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COLUMN: Proposed Missouri tax cuts are a bad idea

Thursday, January 14, 2010 | 4:57 p.m. CST; updated 10:42 a.m. CDT, Wednesday, May 12, 2010

The legislative session has hardly begun, and already the headlines out of Jefferson City are horrifying. “Despite Missouri’s budget woes, ideas for tax cuts flourish” and “Senate hearing explores eliminating income tax.”

Well, it’s good to be reminded, I suppose, that the Republicans are still in charge. But we rational people have to restrain ourselves from screaming, “No! Don’t do that!” Missouri already has one of the lowest tax burdens – especially on the rich and powerful – of any state. Our level of services – especially for the poor and weak – is also low and headed down.

Just consider some of the proposed tax cuts, most of them reported by The Associated Press: waiving sales tax on guns and bullets, doing the same for yoga studios, tax breaks for people who build storm shelters, reversing the long-overdue reassessment of the most valuable farmland. Bad ideas, one and all.

Even worse is the notion, promoted by the same right-wing think tank that seeks to divert money from public schools and inexplicably supported by the otherwise sane Rep. Chris Kelly, of replacing our minuscule and modestly progressive income tax with an all-inclusive sales tax.

Missourian correspondent Jeremy Essig reported Wednesday that expert testimony at a Republican-organized “seminar” revealed that the promoters are both exaggerating the benefits and understating the tax rate needed even to generate the current level of revenue.

Surely cooler heads and fiscal realities will prevent such giant strides in the wrong direction. So you’re probably asking what our rulers down river should be doing instead. Allow me to suggest a few actions that would contribute to the public weal without picking the public pocket.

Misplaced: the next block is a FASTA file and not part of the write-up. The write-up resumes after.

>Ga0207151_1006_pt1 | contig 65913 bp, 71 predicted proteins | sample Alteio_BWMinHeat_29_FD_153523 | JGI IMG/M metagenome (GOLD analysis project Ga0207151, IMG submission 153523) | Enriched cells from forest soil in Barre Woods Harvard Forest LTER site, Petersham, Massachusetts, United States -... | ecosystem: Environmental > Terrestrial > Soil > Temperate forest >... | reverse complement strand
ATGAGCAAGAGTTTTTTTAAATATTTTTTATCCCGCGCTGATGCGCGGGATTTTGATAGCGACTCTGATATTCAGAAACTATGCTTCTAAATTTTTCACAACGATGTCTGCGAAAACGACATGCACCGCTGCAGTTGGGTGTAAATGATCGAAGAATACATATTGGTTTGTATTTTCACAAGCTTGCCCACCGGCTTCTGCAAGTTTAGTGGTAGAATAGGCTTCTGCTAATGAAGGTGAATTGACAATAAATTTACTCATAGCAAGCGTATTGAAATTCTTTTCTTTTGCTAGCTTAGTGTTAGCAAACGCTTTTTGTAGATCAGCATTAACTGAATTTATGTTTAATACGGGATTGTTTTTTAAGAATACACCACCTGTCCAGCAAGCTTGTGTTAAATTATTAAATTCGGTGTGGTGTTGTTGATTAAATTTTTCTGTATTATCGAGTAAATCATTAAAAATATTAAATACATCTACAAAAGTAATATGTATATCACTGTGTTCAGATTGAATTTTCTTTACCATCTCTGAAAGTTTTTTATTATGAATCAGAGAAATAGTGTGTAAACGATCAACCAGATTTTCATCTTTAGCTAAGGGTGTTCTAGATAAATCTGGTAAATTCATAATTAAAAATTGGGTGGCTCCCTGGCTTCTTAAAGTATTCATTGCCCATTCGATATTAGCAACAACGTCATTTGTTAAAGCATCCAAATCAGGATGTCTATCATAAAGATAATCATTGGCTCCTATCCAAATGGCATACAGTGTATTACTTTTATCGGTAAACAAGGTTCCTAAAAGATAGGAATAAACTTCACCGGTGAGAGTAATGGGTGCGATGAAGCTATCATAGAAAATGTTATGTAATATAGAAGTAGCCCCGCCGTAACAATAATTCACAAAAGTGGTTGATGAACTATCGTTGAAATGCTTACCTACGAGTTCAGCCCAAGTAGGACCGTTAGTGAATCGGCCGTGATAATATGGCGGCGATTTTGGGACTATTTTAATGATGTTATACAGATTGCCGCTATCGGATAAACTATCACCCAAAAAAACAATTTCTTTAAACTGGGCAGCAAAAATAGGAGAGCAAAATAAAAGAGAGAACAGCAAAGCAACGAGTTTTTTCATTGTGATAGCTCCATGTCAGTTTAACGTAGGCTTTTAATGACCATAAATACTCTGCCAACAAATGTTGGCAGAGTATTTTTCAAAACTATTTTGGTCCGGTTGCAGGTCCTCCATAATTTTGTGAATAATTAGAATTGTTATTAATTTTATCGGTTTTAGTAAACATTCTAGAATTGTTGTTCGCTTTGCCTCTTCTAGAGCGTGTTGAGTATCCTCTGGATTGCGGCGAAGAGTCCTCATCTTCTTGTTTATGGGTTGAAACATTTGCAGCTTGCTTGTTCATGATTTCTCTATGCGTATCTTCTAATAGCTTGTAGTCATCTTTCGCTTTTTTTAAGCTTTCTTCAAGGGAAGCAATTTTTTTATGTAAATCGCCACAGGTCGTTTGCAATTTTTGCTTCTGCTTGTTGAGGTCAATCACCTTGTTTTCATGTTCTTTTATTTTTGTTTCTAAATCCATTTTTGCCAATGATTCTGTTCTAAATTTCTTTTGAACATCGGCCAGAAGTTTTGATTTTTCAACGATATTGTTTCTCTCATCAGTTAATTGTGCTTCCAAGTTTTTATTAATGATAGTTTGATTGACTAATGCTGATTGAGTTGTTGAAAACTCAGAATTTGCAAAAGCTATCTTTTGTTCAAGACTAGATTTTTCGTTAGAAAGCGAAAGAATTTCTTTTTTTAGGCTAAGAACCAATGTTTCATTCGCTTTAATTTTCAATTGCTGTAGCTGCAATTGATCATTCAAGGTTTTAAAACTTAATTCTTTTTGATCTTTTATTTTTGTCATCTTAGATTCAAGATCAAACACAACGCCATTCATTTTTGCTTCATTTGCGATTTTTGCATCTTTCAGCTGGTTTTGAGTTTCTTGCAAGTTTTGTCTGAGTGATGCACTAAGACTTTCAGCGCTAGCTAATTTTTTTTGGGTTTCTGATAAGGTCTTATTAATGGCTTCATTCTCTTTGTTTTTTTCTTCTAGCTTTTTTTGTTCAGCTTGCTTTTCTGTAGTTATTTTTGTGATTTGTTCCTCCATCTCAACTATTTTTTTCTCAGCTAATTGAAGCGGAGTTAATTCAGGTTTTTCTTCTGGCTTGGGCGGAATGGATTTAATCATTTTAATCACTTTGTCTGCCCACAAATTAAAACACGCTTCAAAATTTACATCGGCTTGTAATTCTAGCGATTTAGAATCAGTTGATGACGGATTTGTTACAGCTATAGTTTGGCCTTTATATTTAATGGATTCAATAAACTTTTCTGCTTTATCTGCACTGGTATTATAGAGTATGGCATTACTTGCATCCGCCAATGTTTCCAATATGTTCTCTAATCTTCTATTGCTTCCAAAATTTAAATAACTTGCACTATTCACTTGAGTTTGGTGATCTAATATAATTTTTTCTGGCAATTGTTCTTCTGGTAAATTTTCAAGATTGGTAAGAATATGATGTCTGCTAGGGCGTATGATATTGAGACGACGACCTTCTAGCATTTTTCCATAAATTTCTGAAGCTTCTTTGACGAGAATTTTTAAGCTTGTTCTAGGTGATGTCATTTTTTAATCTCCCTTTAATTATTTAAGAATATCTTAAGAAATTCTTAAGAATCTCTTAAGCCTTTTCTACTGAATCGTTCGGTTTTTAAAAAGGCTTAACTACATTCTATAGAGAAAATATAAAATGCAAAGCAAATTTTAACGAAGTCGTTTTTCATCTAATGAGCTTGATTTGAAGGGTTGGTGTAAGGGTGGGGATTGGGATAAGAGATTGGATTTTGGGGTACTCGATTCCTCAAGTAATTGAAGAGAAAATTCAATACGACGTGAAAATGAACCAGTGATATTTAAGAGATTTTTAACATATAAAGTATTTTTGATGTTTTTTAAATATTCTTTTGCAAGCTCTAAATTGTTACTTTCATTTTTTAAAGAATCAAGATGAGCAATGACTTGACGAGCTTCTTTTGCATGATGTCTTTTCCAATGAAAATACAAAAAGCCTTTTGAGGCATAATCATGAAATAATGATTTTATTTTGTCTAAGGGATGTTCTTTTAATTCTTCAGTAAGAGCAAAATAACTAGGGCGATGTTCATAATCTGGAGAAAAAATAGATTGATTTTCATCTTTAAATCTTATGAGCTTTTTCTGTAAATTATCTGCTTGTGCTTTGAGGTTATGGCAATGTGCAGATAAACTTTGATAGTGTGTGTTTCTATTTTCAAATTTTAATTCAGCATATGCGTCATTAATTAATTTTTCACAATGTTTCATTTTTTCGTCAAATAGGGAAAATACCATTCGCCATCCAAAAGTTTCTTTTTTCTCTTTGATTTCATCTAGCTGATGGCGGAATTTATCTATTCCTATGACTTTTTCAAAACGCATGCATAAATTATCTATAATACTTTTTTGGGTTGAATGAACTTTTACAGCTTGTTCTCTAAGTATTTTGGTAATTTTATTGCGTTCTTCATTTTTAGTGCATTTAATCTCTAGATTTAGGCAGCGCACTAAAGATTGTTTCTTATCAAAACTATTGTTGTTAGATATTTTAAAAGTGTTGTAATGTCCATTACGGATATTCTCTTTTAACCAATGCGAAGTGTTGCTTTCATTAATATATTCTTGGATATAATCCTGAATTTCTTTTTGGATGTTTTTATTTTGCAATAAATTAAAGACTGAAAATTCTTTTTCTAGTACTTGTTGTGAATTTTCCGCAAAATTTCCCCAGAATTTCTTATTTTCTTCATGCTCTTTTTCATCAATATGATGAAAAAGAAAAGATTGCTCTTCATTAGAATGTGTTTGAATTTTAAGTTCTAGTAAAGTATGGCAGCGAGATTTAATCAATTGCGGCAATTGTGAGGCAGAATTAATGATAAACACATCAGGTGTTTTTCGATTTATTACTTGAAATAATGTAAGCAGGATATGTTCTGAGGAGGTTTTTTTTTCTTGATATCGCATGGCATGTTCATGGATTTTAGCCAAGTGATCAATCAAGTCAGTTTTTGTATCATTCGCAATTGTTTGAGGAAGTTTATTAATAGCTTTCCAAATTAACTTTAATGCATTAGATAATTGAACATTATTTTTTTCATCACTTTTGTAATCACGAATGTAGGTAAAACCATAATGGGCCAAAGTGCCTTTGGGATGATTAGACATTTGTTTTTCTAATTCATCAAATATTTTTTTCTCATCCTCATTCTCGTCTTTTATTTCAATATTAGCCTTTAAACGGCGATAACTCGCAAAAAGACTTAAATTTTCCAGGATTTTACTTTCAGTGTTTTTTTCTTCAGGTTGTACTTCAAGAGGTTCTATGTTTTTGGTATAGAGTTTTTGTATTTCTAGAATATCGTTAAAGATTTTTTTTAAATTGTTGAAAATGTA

One of Chris Kelly’s best ideas is a bond issue to fund major capital improvements around the state. Chris and Republican Rep. Steve Tilley proposed a bond issue of $700 million, most for higher education building projects. As Chris explained it, these bonds would replace a similar bond issue dating from the reign of Gov. Kit Bond and therefore add little to ongoing budget demands.

In addition to playing catch-up on building needs, the projects would provide thousands of good construction jobs. That looks like a win-win deal for all of us. Of course, now that Gov. Jay Nixon has endorsed the idea, key Republicans are having second thoughts.

Another good idea left over from 2009 is Rep. Mary Still’s campaign to curb abuses in the payday loan business. As she has pointed out, Missouri has looser rules and more predatory lenders than any of our neighbor states. So she wants to limit interest charges to 45 percent and tighten lending rules to protect the poor people who are the lenders’ prey. Looking after the most vulnerable is, or ought to be, high on the legislative priority list.

Mary also wants to remove elected officials from the board of the Missouri Housing Development Commission, which hands out lucrative tax credits to developers of housing intended for the poor and the elderly. Terry Ganey of the Columbia Daily Tribune has reported extensively on the peculiar proceedings of that body.

Also urgently needed, as I noted last week, is campaign finance reform and tighter ethics rules for legislators themselves. Republicans and Democrats agree on the need, though not on whether limits on giving should be reinstated.

Finally, in our university-dependent village, we can all agree that it’s important for legislators to get over their pique at the way the deal was made and find the dollars to honor the Nixon-Forsee pact of only a 5 percent budget cut and no tuition increase.

Our legislators could do worse than to enact these proposals. History suggests that they probably will.

George Kennedy is a former managing editor at the Missourian and professor emeritus at the Missouri School of Journalism. 


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